JULY 22, 2013
On October 24, 2012, Judicial Watch filed a Freedom of Information Act (FOIA) request with the Department of Defense seeking records related to sanitary conditions at Camp Justice in Guantanamo Bay, Cuba. Specifically, JW’s request asked for the following records:
1) All communications (including emails, memoranda, or any other form of correspondence) respecting health safety or sanitation at Camp Justice;
2) All reports, assessments, evaluations, lab results, or any other documentation of health safety or sanitation planning or testing at Camp Justice;
3) All contracts, invoices, expense vouchers, or any other documentation of financial transactions in relation to or in support of health safety or sanitation at Camp Justice;
4) All commendations, comments, or complaints – medical or otherwise, from any source – respecting health safety or sanitation at Camp Justice; and,
5) All Standard Operating Procedures (SOP), policy statements, guidelines, directives, initiatives, or other standards or protocols regarding health safety or sanitation at Camp Justice.
On June 20, 2013, US Southern Command produced 30 pages of documents in response to JW’s request. The 30 pages consist of inspection reports within the given timeframe and the standard operating procedures for inspecting facilities on the camp. Several issues stand out within the inspection reports:
- During one rodent inspection on September 25, 2012, the inspectors discovered a decaying rat in a trap in the ceiling of one room. The report indicated the rat was “well decayed” and suggests that no one is maintaining the pest control efforts. The report suggests that the pest management contract be “reviewed to ensure it is being enforced.” (This report is attached under the name “Gitmo Rodent Inspection Report”)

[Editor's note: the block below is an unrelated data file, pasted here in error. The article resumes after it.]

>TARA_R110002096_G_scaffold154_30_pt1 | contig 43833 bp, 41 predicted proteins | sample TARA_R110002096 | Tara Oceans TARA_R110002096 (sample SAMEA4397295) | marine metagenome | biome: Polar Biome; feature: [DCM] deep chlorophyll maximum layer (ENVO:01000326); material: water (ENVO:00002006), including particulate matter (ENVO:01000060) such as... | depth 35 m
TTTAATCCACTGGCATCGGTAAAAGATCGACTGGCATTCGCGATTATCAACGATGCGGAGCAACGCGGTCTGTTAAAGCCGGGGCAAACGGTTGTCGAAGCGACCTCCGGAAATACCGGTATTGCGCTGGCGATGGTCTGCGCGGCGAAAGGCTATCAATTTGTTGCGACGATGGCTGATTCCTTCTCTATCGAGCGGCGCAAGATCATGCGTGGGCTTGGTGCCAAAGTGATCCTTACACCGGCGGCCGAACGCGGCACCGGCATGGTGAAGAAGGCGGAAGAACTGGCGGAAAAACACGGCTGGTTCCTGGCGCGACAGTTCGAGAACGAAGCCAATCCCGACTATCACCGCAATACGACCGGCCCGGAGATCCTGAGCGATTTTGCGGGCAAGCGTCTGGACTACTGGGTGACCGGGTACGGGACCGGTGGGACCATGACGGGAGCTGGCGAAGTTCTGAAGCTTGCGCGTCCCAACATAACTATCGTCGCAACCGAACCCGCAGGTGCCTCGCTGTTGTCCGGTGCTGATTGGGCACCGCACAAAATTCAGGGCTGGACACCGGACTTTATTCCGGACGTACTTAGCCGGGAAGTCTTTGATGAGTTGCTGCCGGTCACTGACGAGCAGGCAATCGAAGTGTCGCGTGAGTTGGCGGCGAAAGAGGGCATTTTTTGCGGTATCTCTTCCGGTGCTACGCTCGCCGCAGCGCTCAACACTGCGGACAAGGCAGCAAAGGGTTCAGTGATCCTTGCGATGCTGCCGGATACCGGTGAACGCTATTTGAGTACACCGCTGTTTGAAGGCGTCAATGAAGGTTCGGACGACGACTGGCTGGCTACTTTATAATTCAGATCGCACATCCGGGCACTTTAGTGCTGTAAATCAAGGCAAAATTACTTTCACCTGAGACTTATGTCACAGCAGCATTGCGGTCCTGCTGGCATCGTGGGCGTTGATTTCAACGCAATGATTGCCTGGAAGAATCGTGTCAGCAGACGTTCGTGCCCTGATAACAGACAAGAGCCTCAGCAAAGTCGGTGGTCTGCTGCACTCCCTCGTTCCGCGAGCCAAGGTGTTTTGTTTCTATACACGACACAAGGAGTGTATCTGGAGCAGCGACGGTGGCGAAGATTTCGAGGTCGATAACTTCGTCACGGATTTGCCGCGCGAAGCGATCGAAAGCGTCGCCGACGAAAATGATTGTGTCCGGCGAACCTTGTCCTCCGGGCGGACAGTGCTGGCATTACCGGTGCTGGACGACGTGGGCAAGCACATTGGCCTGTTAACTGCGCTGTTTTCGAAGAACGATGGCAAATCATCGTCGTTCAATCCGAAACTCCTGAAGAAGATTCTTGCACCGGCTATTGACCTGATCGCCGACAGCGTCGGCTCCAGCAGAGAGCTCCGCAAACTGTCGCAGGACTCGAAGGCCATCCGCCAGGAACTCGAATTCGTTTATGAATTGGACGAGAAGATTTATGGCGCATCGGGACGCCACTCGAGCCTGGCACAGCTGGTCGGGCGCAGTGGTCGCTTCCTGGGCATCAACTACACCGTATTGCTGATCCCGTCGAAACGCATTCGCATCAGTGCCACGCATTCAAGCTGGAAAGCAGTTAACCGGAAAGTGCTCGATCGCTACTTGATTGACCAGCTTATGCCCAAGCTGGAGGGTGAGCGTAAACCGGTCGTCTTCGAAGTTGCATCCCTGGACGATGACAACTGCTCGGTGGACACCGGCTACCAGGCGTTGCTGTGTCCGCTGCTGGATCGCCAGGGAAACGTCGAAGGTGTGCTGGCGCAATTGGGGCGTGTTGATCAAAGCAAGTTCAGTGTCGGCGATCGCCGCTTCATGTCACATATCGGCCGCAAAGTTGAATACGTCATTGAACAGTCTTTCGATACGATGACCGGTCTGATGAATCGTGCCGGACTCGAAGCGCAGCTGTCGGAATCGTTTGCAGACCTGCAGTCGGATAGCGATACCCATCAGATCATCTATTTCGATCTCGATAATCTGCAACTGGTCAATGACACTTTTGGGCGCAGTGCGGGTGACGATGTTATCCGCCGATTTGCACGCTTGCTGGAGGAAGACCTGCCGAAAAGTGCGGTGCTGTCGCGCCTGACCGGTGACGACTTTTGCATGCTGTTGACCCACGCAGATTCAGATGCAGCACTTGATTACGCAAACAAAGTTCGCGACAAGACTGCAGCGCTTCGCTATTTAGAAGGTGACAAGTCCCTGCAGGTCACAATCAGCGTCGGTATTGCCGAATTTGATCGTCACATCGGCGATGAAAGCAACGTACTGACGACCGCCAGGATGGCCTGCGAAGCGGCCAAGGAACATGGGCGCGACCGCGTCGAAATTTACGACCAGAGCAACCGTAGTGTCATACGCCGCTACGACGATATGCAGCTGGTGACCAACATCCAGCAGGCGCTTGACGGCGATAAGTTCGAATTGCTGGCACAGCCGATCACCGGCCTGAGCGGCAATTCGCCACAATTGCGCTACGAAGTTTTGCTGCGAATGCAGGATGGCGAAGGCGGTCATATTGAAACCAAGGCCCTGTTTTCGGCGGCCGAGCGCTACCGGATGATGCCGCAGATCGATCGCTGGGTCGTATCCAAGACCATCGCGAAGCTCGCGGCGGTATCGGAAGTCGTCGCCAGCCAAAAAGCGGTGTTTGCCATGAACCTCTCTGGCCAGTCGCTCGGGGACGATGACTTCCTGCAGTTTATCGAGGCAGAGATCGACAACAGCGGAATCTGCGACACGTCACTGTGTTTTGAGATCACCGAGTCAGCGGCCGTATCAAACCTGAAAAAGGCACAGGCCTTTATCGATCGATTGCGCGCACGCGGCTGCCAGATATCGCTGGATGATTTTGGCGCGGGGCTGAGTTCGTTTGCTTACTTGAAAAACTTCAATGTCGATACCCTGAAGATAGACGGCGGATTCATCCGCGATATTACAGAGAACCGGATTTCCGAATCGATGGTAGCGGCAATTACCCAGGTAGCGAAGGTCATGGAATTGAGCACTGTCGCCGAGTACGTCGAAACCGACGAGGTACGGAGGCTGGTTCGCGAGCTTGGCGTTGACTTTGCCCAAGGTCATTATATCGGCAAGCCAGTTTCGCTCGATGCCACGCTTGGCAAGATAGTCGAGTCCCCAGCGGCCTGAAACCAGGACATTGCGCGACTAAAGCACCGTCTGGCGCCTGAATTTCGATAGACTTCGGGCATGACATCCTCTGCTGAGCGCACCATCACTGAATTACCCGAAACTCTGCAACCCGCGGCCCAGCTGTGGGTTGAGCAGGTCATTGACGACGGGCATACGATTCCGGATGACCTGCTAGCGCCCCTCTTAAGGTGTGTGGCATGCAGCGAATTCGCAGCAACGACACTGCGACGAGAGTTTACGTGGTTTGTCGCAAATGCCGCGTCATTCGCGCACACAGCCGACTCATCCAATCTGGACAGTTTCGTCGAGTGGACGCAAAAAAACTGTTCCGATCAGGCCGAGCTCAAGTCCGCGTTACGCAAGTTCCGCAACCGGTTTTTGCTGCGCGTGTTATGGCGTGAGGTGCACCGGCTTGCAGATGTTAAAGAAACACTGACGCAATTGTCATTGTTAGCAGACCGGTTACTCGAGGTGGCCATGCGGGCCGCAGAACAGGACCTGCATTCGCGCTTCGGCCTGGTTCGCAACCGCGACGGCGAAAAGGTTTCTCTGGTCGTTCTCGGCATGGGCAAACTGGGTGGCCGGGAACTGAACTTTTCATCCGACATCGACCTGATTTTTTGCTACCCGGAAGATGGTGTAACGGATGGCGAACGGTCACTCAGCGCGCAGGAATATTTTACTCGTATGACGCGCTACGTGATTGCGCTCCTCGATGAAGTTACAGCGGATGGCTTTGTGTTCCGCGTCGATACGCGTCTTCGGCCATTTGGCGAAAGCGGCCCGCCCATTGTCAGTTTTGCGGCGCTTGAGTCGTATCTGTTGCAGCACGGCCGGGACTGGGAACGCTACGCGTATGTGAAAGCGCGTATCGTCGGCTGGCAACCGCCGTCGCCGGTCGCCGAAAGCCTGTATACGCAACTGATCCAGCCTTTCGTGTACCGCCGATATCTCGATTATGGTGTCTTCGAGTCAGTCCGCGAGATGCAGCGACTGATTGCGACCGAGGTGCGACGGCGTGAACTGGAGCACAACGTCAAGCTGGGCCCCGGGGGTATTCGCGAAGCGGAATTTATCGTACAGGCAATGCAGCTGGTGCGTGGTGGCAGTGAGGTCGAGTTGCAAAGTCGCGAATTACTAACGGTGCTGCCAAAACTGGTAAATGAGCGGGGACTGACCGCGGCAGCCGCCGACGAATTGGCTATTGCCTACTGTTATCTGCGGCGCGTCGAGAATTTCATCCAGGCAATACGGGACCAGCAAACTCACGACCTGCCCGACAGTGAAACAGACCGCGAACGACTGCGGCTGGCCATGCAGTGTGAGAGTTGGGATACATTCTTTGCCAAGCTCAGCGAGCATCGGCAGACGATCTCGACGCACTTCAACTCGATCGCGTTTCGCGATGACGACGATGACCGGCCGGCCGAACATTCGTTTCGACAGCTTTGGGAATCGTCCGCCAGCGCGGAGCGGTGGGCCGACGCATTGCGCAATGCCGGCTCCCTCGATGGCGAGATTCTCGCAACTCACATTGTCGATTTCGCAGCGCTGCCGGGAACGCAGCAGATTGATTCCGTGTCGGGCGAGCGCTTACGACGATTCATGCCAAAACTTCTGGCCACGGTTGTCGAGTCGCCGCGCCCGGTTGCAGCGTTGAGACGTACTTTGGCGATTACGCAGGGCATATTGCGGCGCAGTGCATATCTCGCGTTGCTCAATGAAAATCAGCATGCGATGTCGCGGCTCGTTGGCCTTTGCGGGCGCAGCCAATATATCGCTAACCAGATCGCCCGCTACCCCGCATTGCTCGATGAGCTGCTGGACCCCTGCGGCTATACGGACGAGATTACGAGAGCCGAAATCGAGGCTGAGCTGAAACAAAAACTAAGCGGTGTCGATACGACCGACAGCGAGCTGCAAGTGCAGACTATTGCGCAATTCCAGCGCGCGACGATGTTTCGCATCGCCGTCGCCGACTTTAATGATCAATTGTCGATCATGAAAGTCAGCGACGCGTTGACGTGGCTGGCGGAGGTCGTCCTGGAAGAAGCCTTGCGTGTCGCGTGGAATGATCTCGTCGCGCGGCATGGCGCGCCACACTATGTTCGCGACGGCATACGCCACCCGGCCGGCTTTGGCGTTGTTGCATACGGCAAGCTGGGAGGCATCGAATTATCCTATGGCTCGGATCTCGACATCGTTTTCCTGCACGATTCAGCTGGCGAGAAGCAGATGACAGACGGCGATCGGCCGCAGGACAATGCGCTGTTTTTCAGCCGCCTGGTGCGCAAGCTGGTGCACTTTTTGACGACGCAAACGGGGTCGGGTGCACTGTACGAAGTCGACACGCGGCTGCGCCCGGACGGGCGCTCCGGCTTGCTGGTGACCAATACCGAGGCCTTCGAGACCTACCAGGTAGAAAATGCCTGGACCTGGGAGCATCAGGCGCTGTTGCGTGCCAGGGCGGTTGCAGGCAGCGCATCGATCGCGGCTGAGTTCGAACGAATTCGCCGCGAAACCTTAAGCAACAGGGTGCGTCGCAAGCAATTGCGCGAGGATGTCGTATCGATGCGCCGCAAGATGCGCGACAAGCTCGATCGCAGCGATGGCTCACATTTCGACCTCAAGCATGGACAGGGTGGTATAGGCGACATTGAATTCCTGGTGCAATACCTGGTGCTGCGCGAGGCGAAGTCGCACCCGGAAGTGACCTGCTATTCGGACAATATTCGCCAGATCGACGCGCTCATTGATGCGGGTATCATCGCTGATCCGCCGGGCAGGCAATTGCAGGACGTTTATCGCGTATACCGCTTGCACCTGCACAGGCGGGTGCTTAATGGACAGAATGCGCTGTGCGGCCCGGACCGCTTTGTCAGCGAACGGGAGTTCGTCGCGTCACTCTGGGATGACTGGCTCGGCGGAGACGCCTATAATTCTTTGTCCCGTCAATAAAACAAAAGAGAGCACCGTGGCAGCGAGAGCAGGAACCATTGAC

- During three separate inspections in November and December 2012 inspectors reported consistent issues with the sanitary conditions of a walk-in refrigerator. Additionally, the same problem of a missing thermometer was reported each time and not remedied. (These reports are attached under the name “Gitmo Freezer Inspection Reports”)
- Two inspection reports from May and June 2012 indicate that chlorine levels in the water in the female showers was below the acceptable range. The report states that inspectors will continue to monitor the chlorine levels, but there are no further reports of low chlorine levels (These inspection reports are attached under the name “Gitmo Water Test Report”). These showers—designated for visitors to the camp, including media and NGO members—are housed in an outdoor tent, making sanitary conditions even more critical. (A more detailed description of the visitor tents from the US Navy is attached under the name “Visitor Tent Description”)
Sign Up for Updates!